Verse 11. "Give us this day our daily bread." Paul could say "My God
shall supply every need of yours according to His riches in glory in Christ Jesus"
Verses 12,14,15. "Forgive us our debts, as we also have forgiven our
debtors." Here forgiveness by the Father is dependent on the man's forgiving others.
But in the present economy this has been exactly reversed. No longer is our forgiveness a
consequence of our forgiving, but the cause, as is clearly brought out in Eph.4:32 and
Col.3:13. "By grace have ye been saved through faith and that not of yourselves; it
is the gift of God; not of works, that no man should glory" (Eph.2: 8,9). This is a
Verse 13. "Bring us not into temptation." This word means a trial or testing.
It is only used once in Paul's later epistles, of those who desire to be rich, and so test
themselves (1 Tim.6: 9). Our standing with God is "by grace through faith," and
so is not dependent on satisfactorily passing tests.
"Deliver us from the evil one." The means of deliverance is to our hands in
"the armor of God," and especially "the shield of faith"
Verses 16-18. Against ostentation in fasting. The words "to fast" or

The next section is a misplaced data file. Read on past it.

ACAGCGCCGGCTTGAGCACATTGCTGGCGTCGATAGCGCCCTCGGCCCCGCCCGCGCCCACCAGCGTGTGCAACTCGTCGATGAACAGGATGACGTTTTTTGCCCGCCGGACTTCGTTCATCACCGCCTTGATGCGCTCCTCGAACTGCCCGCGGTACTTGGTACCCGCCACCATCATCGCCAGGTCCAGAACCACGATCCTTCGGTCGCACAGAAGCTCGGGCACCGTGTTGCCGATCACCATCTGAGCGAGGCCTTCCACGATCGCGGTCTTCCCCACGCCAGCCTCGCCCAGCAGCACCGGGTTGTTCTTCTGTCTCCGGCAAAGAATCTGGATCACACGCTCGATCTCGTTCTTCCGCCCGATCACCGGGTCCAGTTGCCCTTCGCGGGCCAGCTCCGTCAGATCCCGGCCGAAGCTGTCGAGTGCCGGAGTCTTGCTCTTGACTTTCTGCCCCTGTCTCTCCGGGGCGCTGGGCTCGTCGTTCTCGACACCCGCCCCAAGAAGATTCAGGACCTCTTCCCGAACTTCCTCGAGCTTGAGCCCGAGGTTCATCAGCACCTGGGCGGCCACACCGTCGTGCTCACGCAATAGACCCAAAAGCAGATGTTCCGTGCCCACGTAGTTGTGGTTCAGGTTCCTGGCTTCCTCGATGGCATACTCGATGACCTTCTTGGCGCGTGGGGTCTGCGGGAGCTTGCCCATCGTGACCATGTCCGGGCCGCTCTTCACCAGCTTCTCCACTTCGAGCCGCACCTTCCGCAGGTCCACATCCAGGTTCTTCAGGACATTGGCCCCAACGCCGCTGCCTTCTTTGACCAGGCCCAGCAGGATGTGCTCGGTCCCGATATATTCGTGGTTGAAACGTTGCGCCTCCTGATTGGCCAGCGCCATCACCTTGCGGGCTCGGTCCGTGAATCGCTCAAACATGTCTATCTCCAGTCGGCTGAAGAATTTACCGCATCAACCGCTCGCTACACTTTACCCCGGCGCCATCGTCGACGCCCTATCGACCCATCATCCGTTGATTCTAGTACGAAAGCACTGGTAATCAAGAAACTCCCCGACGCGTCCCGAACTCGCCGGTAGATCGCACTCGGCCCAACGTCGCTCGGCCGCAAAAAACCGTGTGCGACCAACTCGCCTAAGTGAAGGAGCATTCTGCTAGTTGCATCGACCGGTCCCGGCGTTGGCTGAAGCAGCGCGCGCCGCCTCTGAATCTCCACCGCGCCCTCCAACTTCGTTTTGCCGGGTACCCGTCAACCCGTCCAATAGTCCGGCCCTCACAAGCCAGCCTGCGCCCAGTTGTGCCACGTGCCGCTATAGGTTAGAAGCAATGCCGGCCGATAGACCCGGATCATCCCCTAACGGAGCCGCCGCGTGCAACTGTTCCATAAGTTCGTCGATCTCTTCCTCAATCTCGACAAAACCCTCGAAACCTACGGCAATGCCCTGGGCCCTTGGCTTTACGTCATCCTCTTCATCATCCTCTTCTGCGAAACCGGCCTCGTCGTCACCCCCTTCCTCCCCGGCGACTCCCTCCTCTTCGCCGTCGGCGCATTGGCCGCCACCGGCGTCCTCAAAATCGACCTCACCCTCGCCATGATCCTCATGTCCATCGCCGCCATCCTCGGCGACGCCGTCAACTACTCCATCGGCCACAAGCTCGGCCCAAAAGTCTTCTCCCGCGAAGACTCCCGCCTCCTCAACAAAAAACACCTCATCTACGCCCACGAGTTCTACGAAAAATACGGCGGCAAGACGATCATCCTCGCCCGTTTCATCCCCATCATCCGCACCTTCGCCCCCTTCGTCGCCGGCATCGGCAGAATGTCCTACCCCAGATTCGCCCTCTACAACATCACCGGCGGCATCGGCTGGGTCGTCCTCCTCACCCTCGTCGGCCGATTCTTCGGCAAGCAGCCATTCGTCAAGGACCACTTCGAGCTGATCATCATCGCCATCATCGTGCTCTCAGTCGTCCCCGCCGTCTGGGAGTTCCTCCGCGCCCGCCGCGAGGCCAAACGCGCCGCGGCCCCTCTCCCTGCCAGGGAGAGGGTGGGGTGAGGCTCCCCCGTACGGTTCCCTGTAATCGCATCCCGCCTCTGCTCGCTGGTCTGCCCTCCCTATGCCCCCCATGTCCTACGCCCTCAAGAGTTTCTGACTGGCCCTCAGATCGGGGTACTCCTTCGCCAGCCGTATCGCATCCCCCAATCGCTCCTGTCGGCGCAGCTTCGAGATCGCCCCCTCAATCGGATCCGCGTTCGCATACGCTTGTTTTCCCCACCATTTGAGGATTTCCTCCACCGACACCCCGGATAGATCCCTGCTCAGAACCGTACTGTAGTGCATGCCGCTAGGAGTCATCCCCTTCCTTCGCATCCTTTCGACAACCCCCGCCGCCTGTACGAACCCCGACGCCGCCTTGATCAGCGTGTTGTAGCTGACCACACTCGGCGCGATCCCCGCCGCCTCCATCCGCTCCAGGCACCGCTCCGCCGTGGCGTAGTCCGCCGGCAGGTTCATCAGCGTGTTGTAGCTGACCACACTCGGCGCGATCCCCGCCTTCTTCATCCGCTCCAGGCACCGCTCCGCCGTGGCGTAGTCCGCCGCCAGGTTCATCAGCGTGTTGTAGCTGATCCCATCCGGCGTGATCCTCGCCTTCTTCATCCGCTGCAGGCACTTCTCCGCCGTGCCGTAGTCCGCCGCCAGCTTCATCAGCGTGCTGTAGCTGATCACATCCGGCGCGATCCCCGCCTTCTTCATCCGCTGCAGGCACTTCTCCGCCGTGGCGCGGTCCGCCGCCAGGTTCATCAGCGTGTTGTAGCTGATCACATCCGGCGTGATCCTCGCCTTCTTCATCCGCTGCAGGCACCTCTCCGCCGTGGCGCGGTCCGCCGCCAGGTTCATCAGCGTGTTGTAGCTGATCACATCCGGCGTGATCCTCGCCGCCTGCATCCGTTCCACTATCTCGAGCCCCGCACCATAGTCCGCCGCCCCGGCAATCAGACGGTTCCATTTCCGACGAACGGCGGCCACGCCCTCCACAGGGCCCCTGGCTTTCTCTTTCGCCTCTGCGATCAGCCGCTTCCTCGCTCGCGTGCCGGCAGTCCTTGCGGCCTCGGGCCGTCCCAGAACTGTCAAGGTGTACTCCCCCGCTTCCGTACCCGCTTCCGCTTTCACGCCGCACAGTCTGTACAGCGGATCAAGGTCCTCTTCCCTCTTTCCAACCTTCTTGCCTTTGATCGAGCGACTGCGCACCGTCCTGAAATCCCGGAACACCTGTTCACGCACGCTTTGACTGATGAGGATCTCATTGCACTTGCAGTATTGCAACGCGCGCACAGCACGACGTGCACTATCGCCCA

"fasting" do not once occur in Paul's later epistles, indicating that the
subject has no place in this economy. But this is shown more definitely in Col.2:20-23,
where he reproves those who had "died with Christ from the rudiments of the
world" for being again "subject to ordinances." He explains these as being
human teachings about various forms of abstinence. This form of "humility and
severity to the body" looks well, but is of no real "value against the
indulgence of the flesh." Furthermore he implies in 1 Tim.4:1-5 that such abstinence
is one of the "doctrines of demons" for such as "fall away from the
faith" but is not to be countenanced by them that believe and know the truth."
Verses 19-24. "Lay not up for yourselves treasures upon the earth...but lay up for
yourselves treasures in heaven." We are "blessed with every spiritual blessing
in the heavenlies in Christ" (Eph.1:3); we "sit with Him in the heavenlies in
Christ Jesus" (Eph.2:6); "our citizenship is in heaven" (Phil.3:20); and
finally Paul says, "Set your minds on the things that are above, not on the things
that are upon the earth" (Col.3:2).
Verses 25-34. Against anxiety. Paul says in Phil.4:6, "In nothing be
anxious." He himself had learned to be content under all circumstances (vss.11,12);